U.S. lawmakers to hold 'Amarkup' on July 26

U.S. lawmakers to hold 'Amarkup' on July 26

U.S. lawmakers are expected to hold a'markup' on July 26 to discuss two bills related to digital assets and stablecoins.

The House Financial Services Committee and the House Committee on Agriculture will review and alter the Financial Innovation and Technology for the 21st century Act next week.

The bill would provide guidance for determining whether a digital asset is a secure, registration requirements for exchanges and brokers, and the creation of a joint advisory commission. The bill was enacted on July 20.

Lawmakers also are considering a bill introduced in February by Patrick McHenry, chairman of the Financial Services Committee, outlining regulatory recommendations for stablecoins and stablecoin issuers.

If approved, the bills will move to the U.S. House of Representatives.

The planned meeting will happen less than two weeks after a US court delivered a key ruling in the ongoing dispute between the SEC and Ripple Inc. On July 13th, District Judge Analisa Torres denied the SEC's claims that Ripple distributed nearly $1.4 billion worth of unregistered securities to investors between 2013 and 2020 in the form of its XRP token.

The Defiant said the congressional meeting is the next 'big moment' for U.S. digital asset regulations following last week's ruling in the dispute between the U.S. Securities and Exchange Commission and Ripple.

Whitehouse-Levine commended the judge, Analisa Torres, for advancing that the 1946 Howey Test, a framework used to determine if assets are securities, does not effectively account for digital assets.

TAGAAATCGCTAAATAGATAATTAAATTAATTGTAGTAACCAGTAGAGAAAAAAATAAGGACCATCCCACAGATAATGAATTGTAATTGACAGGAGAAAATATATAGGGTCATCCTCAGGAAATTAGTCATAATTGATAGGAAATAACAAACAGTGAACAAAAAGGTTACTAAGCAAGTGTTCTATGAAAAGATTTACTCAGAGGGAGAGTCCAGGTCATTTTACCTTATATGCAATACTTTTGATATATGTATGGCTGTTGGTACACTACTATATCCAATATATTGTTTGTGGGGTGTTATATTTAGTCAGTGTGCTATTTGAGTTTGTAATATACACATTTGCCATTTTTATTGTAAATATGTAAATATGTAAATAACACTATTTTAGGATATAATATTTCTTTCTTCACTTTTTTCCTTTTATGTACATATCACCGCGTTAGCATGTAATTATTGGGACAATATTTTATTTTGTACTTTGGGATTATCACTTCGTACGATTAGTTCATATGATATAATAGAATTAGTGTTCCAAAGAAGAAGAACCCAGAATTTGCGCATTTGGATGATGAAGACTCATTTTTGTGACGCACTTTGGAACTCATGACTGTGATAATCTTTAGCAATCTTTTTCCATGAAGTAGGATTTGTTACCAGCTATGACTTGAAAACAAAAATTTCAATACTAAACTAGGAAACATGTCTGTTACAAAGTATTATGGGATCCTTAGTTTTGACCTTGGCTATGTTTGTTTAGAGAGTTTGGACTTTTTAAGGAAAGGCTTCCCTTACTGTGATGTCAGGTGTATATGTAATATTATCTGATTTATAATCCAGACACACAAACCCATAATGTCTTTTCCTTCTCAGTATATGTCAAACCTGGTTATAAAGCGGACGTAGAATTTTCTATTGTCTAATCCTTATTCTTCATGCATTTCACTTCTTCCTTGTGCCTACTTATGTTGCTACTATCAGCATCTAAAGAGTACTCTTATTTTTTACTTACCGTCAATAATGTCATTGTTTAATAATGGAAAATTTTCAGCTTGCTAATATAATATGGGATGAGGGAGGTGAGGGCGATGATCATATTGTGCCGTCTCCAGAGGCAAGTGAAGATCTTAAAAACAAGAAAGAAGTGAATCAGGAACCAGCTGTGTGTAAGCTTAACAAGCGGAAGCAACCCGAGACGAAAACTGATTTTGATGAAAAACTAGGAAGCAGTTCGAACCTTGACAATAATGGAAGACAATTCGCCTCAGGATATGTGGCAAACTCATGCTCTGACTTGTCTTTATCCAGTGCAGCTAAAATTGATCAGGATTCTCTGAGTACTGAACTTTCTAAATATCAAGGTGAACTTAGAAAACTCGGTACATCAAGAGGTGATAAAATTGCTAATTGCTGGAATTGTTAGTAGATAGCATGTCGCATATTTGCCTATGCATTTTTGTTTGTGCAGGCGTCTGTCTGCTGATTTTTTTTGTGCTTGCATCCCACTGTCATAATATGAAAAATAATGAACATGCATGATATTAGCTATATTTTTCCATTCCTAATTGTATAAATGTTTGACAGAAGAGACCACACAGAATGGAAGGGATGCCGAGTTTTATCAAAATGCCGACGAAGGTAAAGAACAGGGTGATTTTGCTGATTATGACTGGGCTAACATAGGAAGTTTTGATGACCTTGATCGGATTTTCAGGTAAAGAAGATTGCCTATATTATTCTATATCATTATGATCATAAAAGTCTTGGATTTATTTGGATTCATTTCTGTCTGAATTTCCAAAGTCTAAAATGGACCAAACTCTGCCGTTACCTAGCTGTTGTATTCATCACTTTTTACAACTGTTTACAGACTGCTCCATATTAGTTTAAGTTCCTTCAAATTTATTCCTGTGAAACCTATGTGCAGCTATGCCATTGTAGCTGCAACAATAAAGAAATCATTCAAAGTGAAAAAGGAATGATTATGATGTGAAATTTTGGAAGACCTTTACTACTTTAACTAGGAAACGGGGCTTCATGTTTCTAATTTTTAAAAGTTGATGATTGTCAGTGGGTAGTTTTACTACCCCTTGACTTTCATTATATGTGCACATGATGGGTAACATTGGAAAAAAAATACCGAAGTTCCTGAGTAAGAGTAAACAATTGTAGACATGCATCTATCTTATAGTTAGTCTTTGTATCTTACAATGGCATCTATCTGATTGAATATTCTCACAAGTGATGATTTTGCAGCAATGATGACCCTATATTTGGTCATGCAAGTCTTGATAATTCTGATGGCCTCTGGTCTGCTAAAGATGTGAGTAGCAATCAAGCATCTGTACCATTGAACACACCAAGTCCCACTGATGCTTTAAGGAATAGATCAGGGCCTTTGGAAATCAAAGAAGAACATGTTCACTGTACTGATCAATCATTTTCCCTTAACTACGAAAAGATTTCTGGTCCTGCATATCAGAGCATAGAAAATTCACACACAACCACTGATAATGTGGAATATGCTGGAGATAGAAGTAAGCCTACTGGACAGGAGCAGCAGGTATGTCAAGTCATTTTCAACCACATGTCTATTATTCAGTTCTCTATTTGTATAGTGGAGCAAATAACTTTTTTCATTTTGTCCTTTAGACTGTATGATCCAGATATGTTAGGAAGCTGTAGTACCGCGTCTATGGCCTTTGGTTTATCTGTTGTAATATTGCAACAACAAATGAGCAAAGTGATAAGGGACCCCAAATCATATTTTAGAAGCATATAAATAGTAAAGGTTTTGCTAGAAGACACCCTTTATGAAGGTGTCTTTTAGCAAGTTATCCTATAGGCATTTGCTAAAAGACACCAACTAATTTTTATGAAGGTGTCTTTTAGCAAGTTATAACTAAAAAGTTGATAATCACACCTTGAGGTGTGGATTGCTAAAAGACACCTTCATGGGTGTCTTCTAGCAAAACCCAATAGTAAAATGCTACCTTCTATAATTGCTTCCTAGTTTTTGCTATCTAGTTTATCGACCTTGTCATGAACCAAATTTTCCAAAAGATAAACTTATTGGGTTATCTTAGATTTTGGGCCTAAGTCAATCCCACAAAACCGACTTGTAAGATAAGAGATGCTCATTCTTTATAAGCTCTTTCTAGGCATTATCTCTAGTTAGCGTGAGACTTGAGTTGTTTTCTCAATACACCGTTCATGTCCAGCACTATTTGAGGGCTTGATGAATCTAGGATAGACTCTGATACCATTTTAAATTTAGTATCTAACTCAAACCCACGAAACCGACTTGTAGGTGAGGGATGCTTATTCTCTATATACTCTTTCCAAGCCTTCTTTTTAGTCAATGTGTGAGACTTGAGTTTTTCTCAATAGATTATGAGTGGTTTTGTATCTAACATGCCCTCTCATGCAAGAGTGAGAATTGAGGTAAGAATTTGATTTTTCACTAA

''T going to capture crypto tokens writ large,'' he said.

In a statement, McHenry said the court's decision 'underscores the need for Congress to provide clear rules of the road for the digital asset ecosystem'.

Coinlist co-founder Andy Bromberg said the relationship between digital assets and securities should be treated like a binary assessment. Bromberg, who is currently president of Eco App, is a consumer finance product built on the Eco payments protocol.

Bill Hughes, Consensys' director of global regulatory matters, said the decision poses a challenge to the SEC's regulatory crusade against crypto by defining digital assets as their method of distribution.

It's really important, for the SEC to achieve its policy objectives, for these tokens themselves to be the regulated object, he said.

Orlando Cosme, a lawyer for crypto firms, highlighted that many of the operations associated with decentralized organizations lay in gray areas of law, such as DAOs paying salaries in the form of native tokens.

I've been talking in a lot of crypto legal circles about [how] when you really get into the weeds, things get weird, he said.